However, it is likewise possible to achieve the stabilitypromoting effects by direct addition of the substances according to the invention to the supernatant of a cell culture. The supernatants of cell cultures treated according to the invention result in the isolation of proteins which have t-PA activity and whose specific activity is triple that of control solutions.
The stability- and solubility-promoting effects of the substances according to the invention are independent of pH over a wide range. The pH of the corresponding proteincontaining solution can be between 5 and 10 and is preferably 6 to 8.
It is customary for solutions intended for parenteral administration to be sterilized by filtration because many of the biologically active molecules would be decomposed by pasteurization. However, the presence of viruses can never be completely ruled out in products sterilized by filtration, as is demonstrated by the SV 40 contamination of smallpox vaccine or the transmission of the AIDS virus by factor VIII preparations. A considerable advantage of the process which is described here is that the proteins having t-PA activity are sufficiently stabilized by the addition of substances according to the invention that their activity is substantially retained even after pasteurization. Whereas a buffered t-PA-containing solution had, for example, after a low-temperature pasteurization, retained only 0.5 per cent of the initial activity, it was possible to retain about 85 per cent of the initial activity by addition of arginine and lysine, 1 mol/1 each.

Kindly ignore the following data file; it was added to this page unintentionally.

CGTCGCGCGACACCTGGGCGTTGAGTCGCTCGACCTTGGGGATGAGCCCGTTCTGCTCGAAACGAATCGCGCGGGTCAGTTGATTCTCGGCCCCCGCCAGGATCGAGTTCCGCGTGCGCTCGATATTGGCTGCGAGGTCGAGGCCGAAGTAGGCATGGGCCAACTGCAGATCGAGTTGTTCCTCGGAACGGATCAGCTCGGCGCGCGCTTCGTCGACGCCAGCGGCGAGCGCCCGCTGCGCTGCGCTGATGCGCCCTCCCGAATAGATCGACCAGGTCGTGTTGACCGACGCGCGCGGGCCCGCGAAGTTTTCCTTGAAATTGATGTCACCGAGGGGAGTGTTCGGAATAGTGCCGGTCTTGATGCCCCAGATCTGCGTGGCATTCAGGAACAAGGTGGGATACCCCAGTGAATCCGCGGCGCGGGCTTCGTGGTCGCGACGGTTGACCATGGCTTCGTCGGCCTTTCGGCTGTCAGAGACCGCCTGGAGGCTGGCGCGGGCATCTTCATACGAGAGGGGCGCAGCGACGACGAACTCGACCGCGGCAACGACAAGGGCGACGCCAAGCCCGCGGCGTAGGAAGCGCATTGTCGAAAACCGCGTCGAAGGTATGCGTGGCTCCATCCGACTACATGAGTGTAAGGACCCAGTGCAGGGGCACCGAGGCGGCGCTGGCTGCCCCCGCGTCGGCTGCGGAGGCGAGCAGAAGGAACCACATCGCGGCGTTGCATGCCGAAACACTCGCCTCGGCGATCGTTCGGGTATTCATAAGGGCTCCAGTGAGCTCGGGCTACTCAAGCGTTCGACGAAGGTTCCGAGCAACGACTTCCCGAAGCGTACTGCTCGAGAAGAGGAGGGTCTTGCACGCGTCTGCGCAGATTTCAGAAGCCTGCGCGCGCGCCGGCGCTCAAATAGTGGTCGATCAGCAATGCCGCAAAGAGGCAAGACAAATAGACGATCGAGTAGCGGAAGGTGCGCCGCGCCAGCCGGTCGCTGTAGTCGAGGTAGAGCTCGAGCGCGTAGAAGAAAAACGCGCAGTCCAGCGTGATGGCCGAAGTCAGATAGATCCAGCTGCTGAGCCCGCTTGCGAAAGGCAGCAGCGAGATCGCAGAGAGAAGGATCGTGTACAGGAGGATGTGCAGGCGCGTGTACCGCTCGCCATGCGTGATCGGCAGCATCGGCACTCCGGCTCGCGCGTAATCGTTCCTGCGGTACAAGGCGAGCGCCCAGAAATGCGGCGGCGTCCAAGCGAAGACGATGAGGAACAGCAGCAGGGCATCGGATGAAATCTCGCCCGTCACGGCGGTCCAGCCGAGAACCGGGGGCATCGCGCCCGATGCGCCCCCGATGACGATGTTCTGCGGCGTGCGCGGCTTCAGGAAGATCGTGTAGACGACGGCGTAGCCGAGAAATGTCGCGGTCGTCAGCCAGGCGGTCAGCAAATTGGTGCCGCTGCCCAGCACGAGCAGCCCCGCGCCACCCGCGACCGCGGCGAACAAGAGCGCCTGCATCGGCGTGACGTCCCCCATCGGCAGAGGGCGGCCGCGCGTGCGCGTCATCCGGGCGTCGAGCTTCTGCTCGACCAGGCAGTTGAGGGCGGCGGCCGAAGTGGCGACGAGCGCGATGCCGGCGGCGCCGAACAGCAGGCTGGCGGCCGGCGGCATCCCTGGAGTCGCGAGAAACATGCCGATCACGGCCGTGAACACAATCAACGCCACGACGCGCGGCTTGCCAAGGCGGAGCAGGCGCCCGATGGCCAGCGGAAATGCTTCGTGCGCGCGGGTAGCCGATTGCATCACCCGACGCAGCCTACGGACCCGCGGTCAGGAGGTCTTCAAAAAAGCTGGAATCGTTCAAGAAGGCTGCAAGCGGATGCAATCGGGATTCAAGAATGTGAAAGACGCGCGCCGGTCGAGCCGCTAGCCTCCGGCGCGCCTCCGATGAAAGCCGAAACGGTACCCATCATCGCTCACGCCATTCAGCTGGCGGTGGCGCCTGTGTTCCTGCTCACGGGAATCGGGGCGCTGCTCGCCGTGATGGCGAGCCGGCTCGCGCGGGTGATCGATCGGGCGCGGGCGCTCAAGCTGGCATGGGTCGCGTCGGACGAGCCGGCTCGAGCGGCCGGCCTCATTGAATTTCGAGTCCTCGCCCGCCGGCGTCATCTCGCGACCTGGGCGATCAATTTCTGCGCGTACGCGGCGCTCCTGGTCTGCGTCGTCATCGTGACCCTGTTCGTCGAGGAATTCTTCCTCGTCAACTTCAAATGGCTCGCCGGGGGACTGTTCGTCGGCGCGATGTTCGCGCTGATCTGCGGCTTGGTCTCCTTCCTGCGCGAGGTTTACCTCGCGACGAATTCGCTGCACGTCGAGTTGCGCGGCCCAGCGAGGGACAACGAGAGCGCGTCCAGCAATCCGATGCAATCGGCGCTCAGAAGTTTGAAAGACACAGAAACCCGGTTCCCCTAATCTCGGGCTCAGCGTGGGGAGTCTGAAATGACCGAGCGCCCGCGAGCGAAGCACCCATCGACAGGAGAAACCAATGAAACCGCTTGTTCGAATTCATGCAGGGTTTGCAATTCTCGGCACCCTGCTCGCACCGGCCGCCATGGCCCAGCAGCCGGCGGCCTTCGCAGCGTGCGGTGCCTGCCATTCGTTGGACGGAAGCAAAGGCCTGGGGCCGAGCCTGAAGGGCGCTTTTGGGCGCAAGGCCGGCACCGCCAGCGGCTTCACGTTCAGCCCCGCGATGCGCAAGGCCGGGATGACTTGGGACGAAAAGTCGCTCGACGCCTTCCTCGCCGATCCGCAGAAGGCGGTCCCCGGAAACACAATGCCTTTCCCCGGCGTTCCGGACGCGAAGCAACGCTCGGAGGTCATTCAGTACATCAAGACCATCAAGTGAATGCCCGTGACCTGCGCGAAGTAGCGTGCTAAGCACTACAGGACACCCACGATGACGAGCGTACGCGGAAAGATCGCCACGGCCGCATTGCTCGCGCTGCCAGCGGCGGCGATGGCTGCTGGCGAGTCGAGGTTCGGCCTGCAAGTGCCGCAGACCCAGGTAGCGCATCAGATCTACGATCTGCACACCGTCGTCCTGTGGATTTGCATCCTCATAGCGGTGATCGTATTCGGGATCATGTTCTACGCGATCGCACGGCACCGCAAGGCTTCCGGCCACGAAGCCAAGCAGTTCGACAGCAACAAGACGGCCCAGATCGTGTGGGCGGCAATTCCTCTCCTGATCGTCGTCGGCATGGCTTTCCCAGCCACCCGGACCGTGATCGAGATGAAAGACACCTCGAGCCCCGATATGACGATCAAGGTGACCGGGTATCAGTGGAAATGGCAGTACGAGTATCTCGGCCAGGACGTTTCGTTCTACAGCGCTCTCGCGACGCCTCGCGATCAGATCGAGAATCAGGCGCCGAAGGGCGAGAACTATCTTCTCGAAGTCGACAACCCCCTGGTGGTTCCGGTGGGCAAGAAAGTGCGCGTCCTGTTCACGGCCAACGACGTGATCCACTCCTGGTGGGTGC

The stabilizing effect of the substances according to the invention is substantially independent of the type of pasteurization. Thus, the pasteurization can be carried out at pH 5 to 10 by incubation at temperatures between 40° C. and 90° C. for 1 to 60 hours.
However, the pasteurization is expediently carried out at virtually physiological pH, i.e. between pH 6 and pH 8, by incubation at temperatures between 50° C. and 70° C. for 6 to 16 hours.
The most preferred embodiment is a low-temperature pasteurization at approximately pH 7, i.e. the protein having t-PA activity being incubated at 60° C. for 10 hours.